Presentation at CNS symposium on “Prediction, adaptation and plasticity of language processing in the adult brain”
Earlier this week, Dave Kleinschmidt and I gave a presentation as part of a mini-symposium at Cognitive Neuroscience Conference on “Prediction, adaptation and plasticity of language processing in the adult brain” organized by Gina Kuperberg. For this symposium we were tasked to address the following questions:
- What is prediction and why do we predict?
- What is adaptation and why do we adapt?
- How do prediction and adaptation relate?
Although we address these questions in the context of language processing, most of our points are pretty general. We aim to provide intuitions about the notions of distribution, prediction, distributional/statistical learning and adaptation. We walked through examples of belief-updating, intentionally keeping our presentation math-free. Perhaps some of the slides are of interest to some of you, so I attached them below. A more in-depth treatment of these questions is also provided in Kleinschmidt & Jaeger (under review, available on request).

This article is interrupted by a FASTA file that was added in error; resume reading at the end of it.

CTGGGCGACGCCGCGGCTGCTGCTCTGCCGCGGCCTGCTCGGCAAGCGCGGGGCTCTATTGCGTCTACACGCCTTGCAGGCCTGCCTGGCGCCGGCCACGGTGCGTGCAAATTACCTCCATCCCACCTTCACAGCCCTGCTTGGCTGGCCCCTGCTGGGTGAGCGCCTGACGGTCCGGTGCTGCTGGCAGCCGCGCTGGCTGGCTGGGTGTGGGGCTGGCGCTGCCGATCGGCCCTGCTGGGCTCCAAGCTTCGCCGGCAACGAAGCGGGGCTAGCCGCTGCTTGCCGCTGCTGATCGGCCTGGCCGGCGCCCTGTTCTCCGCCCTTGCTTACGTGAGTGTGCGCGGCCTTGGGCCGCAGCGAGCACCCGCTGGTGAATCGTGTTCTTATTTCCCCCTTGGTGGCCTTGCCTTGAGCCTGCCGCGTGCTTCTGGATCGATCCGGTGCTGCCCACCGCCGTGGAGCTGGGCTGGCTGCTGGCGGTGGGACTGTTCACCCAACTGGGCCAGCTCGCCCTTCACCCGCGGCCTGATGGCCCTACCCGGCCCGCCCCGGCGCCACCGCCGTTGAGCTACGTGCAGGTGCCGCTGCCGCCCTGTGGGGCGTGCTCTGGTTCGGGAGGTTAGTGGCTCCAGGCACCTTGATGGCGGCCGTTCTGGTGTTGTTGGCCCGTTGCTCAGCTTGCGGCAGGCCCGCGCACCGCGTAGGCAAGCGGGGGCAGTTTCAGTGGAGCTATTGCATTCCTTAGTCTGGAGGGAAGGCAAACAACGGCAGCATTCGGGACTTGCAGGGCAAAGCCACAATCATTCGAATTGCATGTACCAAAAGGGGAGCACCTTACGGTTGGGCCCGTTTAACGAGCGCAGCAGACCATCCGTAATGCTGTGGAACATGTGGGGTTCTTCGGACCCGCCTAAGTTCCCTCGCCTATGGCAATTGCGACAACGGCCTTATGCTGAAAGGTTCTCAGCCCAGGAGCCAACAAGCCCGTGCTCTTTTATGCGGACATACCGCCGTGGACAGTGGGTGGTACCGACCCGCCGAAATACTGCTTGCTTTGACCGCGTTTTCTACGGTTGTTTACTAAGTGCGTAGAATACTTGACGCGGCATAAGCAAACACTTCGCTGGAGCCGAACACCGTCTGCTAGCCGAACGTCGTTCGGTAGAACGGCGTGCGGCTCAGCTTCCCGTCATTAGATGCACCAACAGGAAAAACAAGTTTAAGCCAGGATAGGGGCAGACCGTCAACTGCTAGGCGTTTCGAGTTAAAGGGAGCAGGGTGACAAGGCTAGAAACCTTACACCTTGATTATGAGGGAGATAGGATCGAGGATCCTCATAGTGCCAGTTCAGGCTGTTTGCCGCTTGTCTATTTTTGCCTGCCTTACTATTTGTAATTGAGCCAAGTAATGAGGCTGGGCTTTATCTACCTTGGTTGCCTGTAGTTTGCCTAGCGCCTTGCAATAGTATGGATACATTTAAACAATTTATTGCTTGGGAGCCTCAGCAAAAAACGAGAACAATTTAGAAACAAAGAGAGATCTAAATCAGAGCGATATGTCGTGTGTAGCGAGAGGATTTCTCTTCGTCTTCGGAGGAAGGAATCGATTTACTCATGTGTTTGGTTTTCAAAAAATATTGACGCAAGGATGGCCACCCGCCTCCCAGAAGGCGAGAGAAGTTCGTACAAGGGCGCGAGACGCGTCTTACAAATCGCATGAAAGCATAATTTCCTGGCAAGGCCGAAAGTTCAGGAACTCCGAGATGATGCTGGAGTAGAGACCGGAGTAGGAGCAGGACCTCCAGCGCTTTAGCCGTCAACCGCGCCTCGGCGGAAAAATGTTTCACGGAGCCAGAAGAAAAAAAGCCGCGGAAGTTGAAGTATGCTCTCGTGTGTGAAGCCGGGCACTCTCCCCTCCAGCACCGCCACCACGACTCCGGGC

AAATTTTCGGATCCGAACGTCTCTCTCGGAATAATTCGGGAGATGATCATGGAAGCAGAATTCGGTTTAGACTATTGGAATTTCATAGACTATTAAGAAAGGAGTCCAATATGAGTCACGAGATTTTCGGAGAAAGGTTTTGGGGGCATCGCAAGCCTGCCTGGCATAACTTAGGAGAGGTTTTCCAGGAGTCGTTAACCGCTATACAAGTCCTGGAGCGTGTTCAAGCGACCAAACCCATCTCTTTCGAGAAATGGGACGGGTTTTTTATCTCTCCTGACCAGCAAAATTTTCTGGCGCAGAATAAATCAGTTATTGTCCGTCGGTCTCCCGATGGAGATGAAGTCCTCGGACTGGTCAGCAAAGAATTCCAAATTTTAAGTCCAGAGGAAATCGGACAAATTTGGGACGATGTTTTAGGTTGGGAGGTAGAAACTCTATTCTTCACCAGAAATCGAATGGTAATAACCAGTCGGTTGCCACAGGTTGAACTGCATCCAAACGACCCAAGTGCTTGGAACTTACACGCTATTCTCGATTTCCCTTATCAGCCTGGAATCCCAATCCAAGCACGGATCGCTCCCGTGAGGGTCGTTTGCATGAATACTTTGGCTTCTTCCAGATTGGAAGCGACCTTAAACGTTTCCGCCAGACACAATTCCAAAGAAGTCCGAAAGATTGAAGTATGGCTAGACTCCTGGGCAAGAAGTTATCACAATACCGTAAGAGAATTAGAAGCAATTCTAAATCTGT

Comments welcome. (sorry – some of the slides look strange after importing them and all the animations got lost but I think they are all readable).
It was great to see these notions discussed and related to ERP, MEG, and fMRI research in the three other presentations of the symposium by Matt Davis, Kara Federmeier and Eddy Wlotko, and Gina Kuperberg. You can read their abstracts following the link to the symposium I included above.
At long last, Alex Fine‘s paper on syntactic adaptation expectation is about to appear in PLOS One. You can download the pre-proof from our academia.edu page (the final version will be linked there as soon as it’s available):
- Fine, A. B., Jaeger, T. F., Farmer, T. , and Qian, T. 2013. Rapid expectation adaptation during syntactic comprehension. PLoS One.
The paper presents a novel framework that ties together syntactic comprehension and implicit learning. We tie together work on expectation-based sentence understanding, syntactic priming in comprehension, statistical learning, and speaker-specificity in syntactic comprehension.In two self-paced reading studies, we show that readers rapidly adjust their expectations for specific syntactic structures to converge on the statistics of the current environment. They do so based on both previous experience and recent experience within the experiment. Read the rest of this entry »